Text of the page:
With reference to the decision in -- '7 Cal 352 (B)', Dr. Whitley Stokes in his book 'The Anglo Indian Codes' (at page 269) has expressed the opinion in the notes under Section 464, I.P.C. thus:
'Garth C. J. in -- '7 Cal 352 (B)' thought that the 'making' a document or part of a document means signing or otherwise executing it. Why then were 'makes' and 'made' used as well as 'signs', 'executes', 'signed', 'executed'?'
The Calcutta High Court have in a later case, (vide -- 'Pramathe Nath v. The State', : AIR1951Cal581 (C), while noticing the criticism of Dr. Stokes, nevertheless preferred to follow the earlier Bench decision in -- '7 Cal 352 (B)' as binding upon them. In the Bombay High Court -- 'Emperor v. Krishtappa Khandappa' AIR 1925 Bom 327 (D), Macleod C. J. has observed with reference to -- '7 Cal 352 (B)' that
'the learned Chief Justice (Garth C.J.) for the purposes of that particular decision did not consider the provisions of Section 29, I.P.C.'
and dissented from it. A Bench of the Lahore High Court -- 'Chatru Malik v. Emperor', AIR 1923 Lah 681 (686) (E), also discarded the view Of -- '7 Cal 352 (B)' and preferred to follow --'AIR 1925 Bom 327 (D)'. Cold stream J. remarked in the Lahore decision that the word 'makes' in Section 464, I.P.C. does not mean anything 'else than makes, that is to say, creates or brings into existence.' It is undoubted that the word 'makes' docs not mean mechanical reproduction; that 'involves a conscious act of the maker' as observed by Colin J. in -- 'Dickins v. Gill', (1896) 2 QB 310 (F). The petitioner is proved to be the author of Exs. P-1 and P-2. The printer had the petitioner's authority to print but the mere process of mechanical production does not, by itself, fix the responsibility on him. It is the author or the creator of the documents that will be liable. The expression 'makes' which also occurs in Section 18 of the Press (Emergency Powers) Act is interpreted by Newsam J. thus, 'prima facie a maker should refer to the creator and author and it would be straining the language of the section to hold that the printer is a maker' (Vide -- 'Parakunni Kumaran y. Emperor', 1937 Madras WN 1067 (G)). In the light of the principles discussed above, I have no hesitation in holding that the petitioner who is proved to be the author and creator of the documents should be held liable.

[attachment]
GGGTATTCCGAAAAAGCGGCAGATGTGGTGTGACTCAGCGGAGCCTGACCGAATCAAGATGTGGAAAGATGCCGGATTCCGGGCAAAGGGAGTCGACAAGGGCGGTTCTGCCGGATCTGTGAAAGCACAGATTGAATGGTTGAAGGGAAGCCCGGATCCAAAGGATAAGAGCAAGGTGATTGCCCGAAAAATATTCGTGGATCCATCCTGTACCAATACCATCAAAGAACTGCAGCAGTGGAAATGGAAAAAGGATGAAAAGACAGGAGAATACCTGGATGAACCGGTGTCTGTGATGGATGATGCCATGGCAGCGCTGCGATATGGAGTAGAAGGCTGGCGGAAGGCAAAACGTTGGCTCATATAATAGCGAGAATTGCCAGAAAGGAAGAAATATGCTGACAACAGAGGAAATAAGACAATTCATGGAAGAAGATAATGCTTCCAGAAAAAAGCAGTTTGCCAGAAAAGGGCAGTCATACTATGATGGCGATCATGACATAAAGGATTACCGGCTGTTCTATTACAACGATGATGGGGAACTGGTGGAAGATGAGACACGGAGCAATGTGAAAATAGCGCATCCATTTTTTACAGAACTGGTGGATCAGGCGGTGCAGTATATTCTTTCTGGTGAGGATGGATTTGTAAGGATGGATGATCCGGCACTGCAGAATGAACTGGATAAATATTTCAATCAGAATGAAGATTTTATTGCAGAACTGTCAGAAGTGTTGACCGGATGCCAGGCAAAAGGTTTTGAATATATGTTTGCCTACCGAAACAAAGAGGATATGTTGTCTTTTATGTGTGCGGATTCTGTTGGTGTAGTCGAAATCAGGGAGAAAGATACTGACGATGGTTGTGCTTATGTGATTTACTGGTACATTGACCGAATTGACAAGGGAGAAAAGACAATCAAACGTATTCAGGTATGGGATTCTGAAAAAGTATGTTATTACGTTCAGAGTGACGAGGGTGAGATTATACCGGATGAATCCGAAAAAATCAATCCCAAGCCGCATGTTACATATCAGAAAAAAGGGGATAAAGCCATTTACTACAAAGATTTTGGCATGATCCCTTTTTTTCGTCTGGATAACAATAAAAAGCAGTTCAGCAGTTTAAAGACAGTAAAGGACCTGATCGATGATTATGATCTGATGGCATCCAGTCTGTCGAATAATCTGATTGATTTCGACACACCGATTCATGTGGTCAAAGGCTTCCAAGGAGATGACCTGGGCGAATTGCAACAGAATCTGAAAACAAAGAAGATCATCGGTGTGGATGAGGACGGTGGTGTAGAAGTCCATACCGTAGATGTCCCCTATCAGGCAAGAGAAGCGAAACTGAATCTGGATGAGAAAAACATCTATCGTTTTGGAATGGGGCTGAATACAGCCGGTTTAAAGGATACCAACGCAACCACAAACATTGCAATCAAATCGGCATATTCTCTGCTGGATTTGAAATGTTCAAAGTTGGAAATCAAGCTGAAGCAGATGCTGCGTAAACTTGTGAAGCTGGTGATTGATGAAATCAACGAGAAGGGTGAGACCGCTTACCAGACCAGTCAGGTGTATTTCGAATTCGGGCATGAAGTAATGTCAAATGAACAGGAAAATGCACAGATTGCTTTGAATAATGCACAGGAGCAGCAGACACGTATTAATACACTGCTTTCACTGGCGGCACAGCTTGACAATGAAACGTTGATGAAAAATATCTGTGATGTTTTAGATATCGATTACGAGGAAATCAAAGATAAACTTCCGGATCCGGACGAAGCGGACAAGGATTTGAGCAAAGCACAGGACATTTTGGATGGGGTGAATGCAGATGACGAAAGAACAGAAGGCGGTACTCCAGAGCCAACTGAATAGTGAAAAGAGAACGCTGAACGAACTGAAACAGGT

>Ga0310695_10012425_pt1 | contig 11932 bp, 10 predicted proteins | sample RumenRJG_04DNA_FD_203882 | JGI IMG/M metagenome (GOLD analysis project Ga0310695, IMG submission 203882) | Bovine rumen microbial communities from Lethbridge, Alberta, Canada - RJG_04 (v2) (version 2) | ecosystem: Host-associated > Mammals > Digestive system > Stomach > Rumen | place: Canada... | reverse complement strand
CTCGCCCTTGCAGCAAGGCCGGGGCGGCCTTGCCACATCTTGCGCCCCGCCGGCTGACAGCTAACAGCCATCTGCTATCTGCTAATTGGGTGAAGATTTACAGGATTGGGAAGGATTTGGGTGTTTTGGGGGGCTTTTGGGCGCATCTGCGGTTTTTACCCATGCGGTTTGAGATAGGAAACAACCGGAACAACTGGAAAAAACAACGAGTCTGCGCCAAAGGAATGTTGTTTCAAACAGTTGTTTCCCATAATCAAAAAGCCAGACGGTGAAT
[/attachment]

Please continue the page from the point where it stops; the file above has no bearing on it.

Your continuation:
6. It is next contended that no injury is caused to the person nor is there any dishonest intention made out and that in order to establish the intention to defraud, there must be some person not only deceived but injured. Injury is defined by Section 44, I.P.C. as denoting any harm whatever illegally caused to any person, in body, mind, reputation or property. The two essential elements to constitute the offence are that there must be deceit, or intention to deceive; secondly actual or possible injury caused to some person or persons. In the present case the complainant is represented to be handsome young woman of 20 years, inheriting property worth about Rs. 30,000/- to Rs. 40,000/- and is eligible for a suitable marriage.